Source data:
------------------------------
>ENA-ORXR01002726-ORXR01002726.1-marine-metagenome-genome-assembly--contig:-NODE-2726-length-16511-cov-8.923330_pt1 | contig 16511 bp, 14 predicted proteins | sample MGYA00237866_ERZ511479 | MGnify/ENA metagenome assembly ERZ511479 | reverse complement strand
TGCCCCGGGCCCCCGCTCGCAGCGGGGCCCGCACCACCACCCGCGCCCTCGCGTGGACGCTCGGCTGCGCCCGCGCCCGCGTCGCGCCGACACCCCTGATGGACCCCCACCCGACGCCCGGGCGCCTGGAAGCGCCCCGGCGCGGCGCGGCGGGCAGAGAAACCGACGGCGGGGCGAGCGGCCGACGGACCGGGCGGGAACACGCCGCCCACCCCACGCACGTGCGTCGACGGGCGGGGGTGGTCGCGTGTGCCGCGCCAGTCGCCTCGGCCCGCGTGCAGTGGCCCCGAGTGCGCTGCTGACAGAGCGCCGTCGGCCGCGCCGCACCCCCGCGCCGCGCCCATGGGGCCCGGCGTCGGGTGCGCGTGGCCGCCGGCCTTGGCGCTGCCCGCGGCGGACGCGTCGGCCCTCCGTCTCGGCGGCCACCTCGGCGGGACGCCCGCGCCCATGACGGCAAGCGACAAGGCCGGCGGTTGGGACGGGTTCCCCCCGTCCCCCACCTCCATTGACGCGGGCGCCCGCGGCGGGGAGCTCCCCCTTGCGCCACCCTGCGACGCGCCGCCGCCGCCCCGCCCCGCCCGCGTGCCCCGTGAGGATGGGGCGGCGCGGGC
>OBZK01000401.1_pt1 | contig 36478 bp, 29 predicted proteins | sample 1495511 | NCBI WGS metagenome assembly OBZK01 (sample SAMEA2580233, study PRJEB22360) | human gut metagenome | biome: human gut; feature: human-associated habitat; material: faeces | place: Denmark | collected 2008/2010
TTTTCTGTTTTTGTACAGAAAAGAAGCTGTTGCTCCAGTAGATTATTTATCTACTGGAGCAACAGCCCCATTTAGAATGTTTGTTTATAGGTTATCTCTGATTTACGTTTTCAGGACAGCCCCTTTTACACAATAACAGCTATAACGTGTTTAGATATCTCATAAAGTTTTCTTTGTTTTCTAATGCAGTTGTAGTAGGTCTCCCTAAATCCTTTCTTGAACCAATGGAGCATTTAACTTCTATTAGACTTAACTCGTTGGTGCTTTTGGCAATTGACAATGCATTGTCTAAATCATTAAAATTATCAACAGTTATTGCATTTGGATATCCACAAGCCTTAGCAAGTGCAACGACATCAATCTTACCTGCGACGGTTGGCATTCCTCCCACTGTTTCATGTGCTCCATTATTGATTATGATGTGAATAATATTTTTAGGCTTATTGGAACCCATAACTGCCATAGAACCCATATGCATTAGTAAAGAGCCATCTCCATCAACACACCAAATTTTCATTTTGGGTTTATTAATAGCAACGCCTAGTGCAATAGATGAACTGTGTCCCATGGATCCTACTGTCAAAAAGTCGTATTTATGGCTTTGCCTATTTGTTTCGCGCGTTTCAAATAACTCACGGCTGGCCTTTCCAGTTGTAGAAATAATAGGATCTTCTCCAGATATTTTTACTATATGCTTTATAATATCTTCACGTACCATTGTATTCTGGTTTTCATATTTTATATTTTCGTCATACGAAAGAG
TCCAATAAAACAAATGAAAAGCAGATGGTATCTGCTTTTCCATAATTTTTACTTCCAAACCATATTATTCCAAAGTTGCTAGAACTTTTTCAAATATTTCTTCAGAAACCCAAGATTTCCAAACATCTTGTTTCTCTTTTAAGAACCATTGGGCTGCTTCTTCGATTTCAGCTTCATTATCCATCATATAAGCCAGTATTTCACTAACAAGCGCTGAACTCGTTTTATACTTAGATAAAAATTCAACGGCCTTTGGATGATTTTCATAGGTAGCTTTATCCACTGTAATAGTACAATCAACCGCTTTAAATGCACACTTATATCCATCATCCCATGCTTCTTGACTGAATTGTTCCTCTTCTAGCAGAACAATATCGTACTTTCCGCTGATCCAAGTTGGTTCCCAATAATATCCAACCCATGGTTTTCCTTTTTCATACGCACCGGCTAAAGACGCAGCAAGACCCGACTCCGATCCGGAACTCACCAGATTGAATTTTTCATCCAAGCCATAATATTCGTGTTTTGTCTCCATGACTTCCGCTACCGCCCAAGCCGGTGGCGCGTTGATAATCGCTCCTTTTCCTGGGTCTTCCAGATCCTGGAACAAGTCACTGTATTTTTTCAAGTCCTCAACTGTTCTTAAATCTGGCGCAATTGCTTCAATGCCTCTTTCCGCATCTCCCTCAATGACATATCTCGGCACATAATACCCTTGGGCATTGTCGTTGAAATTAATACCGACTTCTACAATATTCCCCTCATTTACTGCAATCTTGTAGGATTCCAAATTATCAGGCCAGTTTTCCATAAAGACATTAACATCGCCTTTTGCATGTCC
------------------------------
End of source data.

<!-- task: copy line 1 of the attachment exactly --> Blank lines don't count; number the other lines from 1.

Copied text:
>ENA-ORXR01002726-ORXR01002726.1-marine-metagenome-genome-assembly--contig:-NODE-2726-length-16511-cov-8.923330_pt1 | contig 16511 bp, 14 predicted proteins | sample MGYA00237866_ERZ511479 | MGnify/ENA metagenome assembly ERZ511479 | reverse complement strand